Notes Tigers Breaks Golf Etiquette

By Associated PressSeptember 16, 2007, 4:00 pm
2006 The TOUR Championship presented by Coca-ColaATLANTA -- Zach Johnson and Sergia Garcia were finishing out the ninth hole at East Lake when someone else's ball came skidding through the green.
 
Guess who was too strong for his own good? Tiger Woods.
 
On his way to a dominating eight-stroke win in the TOUR Championship, Woods also violated one of golf's basic no-no's Sunday by hitting into the group ahead of him.
 
It happened at the par-5 ninth to the penultimate twosome. Garcia needed extra time after knocking his second shot into the adjacent first fairway. Johnson also took three shots to reach the green on the 600-yard hole.
 
Coming up right behind them was Woods, whose booming drive still left him 286 yards from the flag. He went ahead and played his second shot with a 5-wood, aiming for a bunker. Instead, he wound up reaching the green that Garcia and Johnson were still playing.
 
'Obviously, he didn't think he'd be able to get it there,' said Garcia, who salvaged a par. 'Somehow he did. It was no big deal.'
 
It appeared to affect Johnson, who three-putted from 29 feet for a bogey at a hole that provided plenty of birdies. But he dismissed the breakdown in etiquette.
 
'I had no idea whose ball it was,' said Johnson, who tied for second with Mark Calcavecchia. 'I figured it was Tiger's. But it didn't get to me. I just lost my focus a little bit.'
 
Woods apologized to Garcia and Johnson.
 
'I didn't think I could hit it that far,' the winner said.
 
STRICKER'S SEASON:
Steve Stricker closed out his surprising season by finishing second in the FedExCup, edging Phil Mickelson for the runner-up spot.
 
Stricker closed with a 3-under 67, though a mediocre third round (71) ended any hopes of claiming the $10 million prize.
 
'I wish I had given myself a better chance,' Stricker said. 'I just couldn't get the putter going.'
 
All in all, though, it was a remarkable year for a player who lost his card two years ago and came into this season with just over $10 million in career earnings. He played in the final group of a major for the first time at the British Open, and has top-10 finishes in the first three events of the PGA TOUR Playoffs.
 
He tied for 17th among 30 players at the TOUR Championship.
 
'Overall, I'm just elated with the year I had,' Stricker said. 'I feel like I'm a much more confident player. I'm striking the ball better. I'm more aggressive.'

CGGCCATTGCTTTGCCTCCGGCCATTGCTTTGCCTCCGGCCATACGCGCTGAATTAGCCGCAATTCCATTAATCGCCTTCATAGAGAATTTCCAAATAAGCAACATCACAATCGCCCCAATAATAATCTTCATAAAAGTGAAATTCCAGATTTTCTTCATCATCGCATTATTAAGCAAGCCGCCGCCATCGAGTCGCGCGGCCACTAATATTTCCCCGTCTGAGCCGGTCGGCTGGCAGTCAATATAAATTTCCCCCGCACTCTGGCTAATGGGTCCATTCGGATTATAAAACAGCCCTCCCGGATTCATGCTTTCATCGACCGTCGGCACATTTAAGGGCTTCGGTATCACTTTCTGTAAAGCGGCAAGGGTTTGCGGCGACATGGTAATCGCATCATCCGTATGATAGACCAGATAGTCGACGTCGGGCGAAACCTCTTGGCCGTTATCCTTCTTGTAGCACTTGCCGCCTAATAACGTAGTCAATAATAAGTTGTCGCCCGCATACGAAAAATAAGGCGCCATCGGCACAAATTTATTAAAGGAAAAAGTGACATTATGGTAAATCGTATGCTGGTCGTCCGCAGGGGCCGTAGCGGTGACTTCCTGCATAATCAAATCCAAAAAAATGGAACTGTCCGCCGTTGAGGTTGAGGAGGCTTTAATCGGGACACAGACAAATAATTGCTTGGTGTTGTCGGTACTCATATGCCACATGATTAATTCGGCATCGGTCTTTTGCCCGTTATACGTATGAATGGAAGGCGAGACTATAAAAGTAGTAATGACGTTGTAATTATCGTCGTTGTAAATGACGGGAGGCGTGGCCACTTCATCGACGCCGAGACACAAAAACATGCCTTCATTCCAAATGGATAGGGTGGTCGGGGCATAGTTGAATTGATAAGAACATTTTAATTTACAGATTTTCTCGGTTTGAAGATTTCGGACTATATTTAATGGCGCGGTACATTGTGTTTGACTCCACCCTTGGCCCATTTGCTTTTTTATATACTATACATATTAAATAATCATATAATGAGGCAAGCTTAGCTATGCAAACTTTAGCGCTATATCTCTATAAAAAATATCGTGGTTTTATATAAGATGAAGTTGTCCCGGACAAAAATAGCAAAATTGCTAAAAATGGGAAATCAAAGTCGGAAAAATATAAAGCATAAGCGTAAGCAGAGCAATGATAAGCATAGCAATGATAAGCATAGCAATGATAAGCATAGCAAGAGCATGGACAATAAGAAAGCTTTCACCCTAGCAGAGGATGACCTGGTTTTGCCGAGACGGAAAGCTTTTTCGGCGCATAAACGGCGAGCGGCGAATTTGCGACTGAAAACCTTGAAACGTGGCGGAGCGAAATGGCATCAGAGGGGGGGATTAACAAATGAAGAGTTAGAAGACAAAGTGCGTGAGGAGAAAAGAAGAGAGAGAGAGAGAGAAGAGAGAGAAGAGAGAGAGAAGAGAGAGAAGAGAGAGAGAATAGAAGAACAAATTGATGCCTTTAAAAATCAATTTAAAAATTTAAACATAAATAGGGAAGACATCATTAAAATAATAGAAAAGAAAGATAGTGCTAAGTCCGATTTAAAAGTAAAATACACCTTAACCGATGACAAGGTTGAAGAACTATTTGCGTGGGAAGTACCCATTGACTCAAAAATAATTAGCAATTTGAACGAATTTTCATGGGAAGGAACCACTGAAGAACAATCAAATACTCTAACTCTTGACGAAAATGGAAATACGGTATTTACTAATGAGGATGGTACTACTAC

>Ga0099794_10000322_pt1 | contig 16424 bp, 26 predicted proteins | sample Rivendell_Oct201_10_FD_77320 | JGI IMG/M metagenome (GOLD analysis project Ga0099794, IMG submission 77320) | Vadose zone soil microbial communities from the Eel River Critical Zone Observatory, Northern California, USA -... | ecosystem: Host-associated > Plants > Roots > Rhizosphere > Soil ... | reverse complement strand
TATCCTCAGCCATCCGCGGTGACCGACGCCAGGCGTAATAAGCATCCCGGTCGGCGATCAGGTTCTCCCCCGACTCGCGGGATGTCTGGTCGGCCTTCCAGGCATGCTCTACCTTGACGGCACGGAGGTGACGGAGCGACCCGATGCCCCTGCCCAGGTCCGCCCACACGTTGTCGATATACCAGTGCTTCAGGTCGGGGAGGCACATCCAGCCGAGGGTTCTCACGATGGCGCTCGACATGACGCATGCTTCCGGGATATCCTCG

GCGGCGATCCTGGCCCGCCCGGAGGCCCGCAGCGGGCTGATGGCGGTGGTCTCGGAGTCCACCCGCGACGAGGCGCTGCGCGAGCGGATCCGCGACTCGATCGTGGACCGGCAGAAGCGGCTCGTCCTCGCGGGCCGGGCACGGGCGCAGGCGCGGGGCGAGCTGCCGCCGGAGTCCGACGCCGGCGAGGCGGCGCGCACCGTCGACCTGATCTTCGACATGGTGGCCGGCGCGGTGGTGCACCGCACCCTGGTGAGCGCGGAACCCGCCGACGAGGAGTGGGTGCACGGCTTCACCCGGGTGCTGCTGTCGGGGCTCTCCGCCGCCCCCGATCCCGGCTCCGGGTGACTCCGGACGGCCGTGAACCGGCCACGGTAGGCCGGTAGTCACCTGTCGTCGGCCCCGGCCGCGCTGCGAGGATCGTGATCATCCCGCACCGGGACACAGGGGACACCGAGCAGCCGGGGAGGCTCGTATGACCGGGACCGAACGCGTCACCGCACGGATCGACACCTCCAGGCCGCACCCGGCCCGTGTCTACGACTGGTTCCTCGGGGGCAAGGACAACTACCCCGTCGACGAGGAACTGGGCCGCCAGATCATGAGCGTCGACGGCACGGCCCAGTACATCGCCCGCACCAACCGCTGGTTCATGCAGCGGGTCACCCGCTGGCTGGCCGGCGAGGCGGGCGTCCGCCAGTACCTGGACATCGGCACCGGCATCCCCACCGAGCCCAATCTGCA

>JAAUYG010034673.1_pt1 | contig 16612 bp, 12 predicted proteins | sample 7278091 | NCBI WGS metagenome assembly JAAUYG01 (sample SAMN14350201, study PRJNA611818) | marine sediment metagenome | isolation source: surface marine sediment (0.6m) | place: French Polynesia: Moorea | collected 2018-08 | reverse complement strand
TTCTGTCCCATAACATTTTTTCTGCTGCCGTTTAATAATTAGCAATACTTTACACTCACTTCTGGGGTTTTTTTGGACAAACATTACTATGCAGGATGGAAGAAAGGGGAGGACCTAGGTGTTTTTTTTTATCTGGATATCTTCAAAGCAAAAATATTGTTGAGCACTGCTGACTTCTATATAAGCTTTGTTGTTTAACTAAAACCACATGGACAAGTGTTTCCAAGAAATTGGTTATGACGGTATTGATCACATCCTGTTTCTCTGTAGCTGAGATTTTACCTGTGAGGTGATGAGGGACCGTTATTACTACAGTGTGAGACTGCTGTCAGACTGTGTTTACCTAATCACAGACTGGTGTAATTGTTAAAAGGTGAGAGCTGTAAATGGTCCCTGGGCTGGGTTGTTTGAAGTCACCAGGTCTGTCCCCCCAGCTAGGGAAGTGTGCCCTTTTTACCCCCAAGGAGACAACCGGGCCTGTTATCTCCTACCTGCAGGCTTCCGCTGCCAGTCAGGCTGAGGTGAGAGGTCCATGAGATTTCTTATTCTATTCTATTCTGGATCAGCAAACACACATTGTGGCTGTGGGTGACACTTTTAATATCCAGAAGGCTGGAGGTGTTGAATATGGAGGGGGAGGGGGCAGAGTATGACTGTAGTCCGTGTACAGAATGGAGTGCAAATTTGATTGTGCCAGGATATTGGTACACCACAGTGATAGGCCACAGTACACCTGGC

But it won't change his lifestyle. After the Presidents Cup, he'll spend the winter at his home in Wisconsin, getting in some bow hunting with friends and probably taking a few practice swings in the snow.
 
'In December,' he said, 'I'll be out there hitting a few.'
 
SHAKY PUTTER:
Mark Calcavecchia knew his odds of catching Tiger Woods were slim to begin with -- and he had no chance when the putter faltered.
 
Calcavecchia, who started the final round three shots back, wound up eight behind in a tie for second after closing with a 1-over 71.
 
After starting with a birdie, Calcavecchia's putting woes began when he missed a 6-footer to save par at the par-3 second. Woods also lipped out a short putt, leaving his lead at two strokes.
 
Woods made his first birdie at No. 6, but Calcavacchia had a chance to get it back when he stood over a 4-footer at the next hole. But the ball skidded by the cup and he settled for par, which turned out to be his final gasp.
 
Woods responded with two straight birdies, made the turn with a four-shot lead and steadily pulled away. When Calcavacchia missed a 5-foot birdie try at No. 16, he tossed his putter toward the bag in disgust.
 
Still, he had no complaints about where he finished in the elite field.
 
'I had no expectations coming in here,' Calcavecchia said. 'I was clearly the favorite to finish 30th this week, and tying for second in pretty good.'
 
GEORGIA ON HIS MIND:
Zach Johnson might want to lobby to play all PGA TOUR events in the state of Georgia.
 
In April, he claimed his first major at the Masters. A month after his Augusta triumph, he won the AT&T Classic in suburban Atlanta. Finally, he tied for second in the Tour Championship, not far from downtown Atlanta at East Lake Golf Club.
 
'Georgia has been awfully kind to me,' Johnson said. 'I'm very, very thankful.'
 
LEFTY'S WOES:
Phil Mickelson's up-and-down year took another dip in the wrong direction at East Lake.
 
Lefty shot 70 and 71 on the weekend, even though the course was set up to go low. He wound up 20th, a staggering 18 strokes behind winner Tiger Woods.
 
Asked how he played, Mickelson replied, 'Oh, not so great.'
 
He had a chance to claim the inaugural FedExCup but never seriously challenged Woods' grip on the mammoth prize. In a sense, that epitomized Mickelson's year.
 
He won three times. He lost twice in playoffs. But he went through June and July without cashing a paycheck, missing the cut at the both the U.S. and British Opens.
 
'It's hard for me to grade my year, because I've had such highs and such lows,' Mickelson said. 'It's something I'm going to get to address in the offseason and try to get back to being a little more consistent and having opportunities to win.'
 
STAT OF THE DAY:
East Lake finally toughened up on the final day. For the first time all week, the course played over par at 70.167. The first three rounds averaged less than 68.
 
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  • Day, Spieth chasing Davis after Day 1 of Aussie Open

    By Jason CrookNovember 23, 2017, 6:50 am

    The PGA Tour is off this week but a couple of the circuit’s biggest stars – Jordan Spieth and Jason Day – are headlining the Emirates Australian Open, the first event in The Open Qualifying Series for the 2018 Open at Carnoustie. Here's how things look after the opening round, where Cameron Davis has opened up a two-shot lead:

    Leaderboard: Cameron Davis (-8), Taylor MacDonald (-6), Nick Cullen (-5), Jason Day (-5), Brian Campbell (-4), Lucas Herbert (-4), Stephen Leaney (-4), Anthony Quayle (-4)